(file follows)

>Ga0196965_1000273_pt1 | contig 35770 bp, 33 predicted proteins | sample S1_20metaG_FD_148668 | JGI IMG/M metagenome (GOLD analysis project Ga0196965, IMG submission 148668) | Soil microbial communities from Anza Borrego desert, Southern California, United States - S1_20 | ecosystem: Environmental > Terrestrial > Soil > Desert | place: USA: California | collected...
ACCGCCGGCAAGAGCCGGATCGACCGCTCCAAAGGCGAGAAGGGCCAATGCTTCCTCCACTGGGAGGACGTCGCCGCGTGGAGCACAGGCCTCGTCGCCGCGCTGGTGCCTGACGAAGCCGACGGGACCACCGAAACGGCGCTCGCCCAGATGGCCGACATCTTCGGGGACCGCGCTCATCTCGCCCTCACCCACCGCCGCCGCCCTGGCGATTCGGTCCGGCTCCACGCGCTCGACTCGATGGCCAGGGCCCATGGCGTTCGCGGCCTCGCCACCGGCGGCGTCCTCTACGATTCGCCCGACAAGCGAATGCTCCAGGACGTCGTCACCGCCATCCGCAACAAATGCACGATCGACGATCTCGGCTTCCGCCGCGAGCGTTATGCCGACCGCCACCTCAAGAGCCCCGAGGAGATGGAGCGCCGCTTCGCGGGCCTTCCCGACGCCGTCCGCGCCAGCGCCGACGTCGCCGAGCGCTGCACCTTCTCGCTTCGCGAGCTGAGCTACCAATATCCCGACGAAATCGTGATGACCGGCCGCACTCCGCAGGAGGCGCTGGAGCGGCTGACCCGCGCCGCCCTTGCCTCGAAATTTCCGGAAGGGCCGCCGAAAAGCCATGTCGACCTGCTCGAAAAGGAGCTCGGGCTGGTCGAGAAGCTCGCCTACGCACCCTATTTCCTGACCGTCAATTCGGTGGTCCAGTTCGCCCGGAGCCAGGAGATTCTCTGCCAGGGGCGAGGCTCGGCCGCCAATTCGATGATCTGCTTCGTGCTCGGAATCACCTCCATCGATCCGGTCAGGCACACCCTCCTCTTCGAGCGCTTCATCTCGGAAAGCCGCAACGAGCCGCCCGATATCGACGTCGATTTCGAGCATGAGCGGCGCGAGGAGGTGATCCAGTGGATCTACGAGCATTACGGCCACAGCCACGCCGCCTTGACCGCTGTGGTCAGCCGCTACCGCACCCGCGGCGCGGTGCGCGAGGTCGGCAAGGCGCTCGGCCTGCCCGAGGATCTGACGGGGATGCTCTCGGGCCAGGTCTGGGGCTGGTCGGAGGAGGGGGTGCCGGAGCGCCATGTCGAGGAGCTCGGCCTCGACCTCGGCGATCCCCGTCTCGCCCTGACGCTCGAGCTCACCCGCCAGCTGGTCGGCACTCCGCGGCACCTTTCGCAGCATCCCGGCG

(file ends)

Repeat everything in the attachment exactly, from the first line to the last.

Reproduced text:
>Ga0196965_1000273_pt1 | contig 35770 bp, 33 predicted proteins | sample S1_20metaG_FD_148668 | JGI IMG/M metagenome (GOLD analysis project Ga0196965, IMG submission 148668) | Soil microbial communities from Anza Borrego desert, Southern California, United States - S1_20 | ecosystem: Environmental > Terrestrial > Soil > Desert | place: USA: California | collected...
ACCGCCGGCAAGAGCCGGATCGACCGCTCCAAAGGCGAGAAGGGCCAATGCTTCCTCCACTGGGAGGACGTCGCCGCGTGGAGCACAGGCCTCGTCGCCGCGCTGGTGCCTGACGAAGCCGACGGGACCACCGAAACGGCGCTCGCCCAGATGGCCGACATCTTCGGGGACCGCGCTCATCTCGCCCTCACCCACCGCCGCCGCCCTGGCGATTCGGTCCGGCTCCACGCGCTCGACTCGATGGCCAGGGCCCATGGCGTTCGCGGCCTCGCCACCGGCGGCGTCCTCTACGATTCGCCCGACAAGCGAATGCTCCAGGACGTCGTCACCGCCATCCGCAACAAATGCACGATCGACGATCTCGGCTTCCGCCGCGAGCGTTATGCCGACCGCCACCTCAAGAGCCCCGAGGAGATGGAGCGCCGCTTCGCGGGCCTTCCCGACGCCGTCCGCGCCAGCGCCGACGTCGCCGAGCGCTGCACCTTCTCGCTTCGCGAGCTGAGCTACCAATATCCCGACGAAATCGTGATGACCGGCCGCACTCCGCAGGAGGCGCTGGAGCGGCTGACCCGCGCCGCCCTTGCCTCGAAATTTCCGGAAGGGCCGCCGAAAAGCCATGTCGACCTGCTCGAAAAGGAGCTCGGGCTGGTCGAGAAGCTCGCCTACGCACCCTATTTCCTGACCGTCAATTCGGTGGTCCAGTTCGCCCGGAGCCAGGAGATTCTCTGCCAGGGGCGAGGCTCGGCCGCCAATTCGATGATCTGCTTCGTGCTCGGAATCACCTCCATCGATCCGGTCAGGCACACCCTCCTCTTCGAGCGCTTCATCTCGGAAAGCCGCAACGAGCCGCCCGATATCGACGTCGATTTCGAGCATGAGCGGCGCGAGGAGGTGATCCAGTGGATCTACGAGCATTACGGCCACAGCCACGCCGCCTTGACCGCTGTGGTCAGCCGCTACCGCACCCGCGGCGCGGTGCGCGAGGTCGGCAAGGCGCTCGGCCTGCCCGAGGATCTGACGGGGATGCTCTCGGGCCAGGTCTGGGGCTGGTCGGAGGAGGGGGTGCCGGAGCGCCATGTCGAGGAGCTCGGCCTCGACCTCGGCGATCCCCGTCTCGCCCTGACGCTCGAGCTCACCCGCCAGCTGGTCGGCACTCCGCGGCACCTTTCGCAGCATCCCGGCG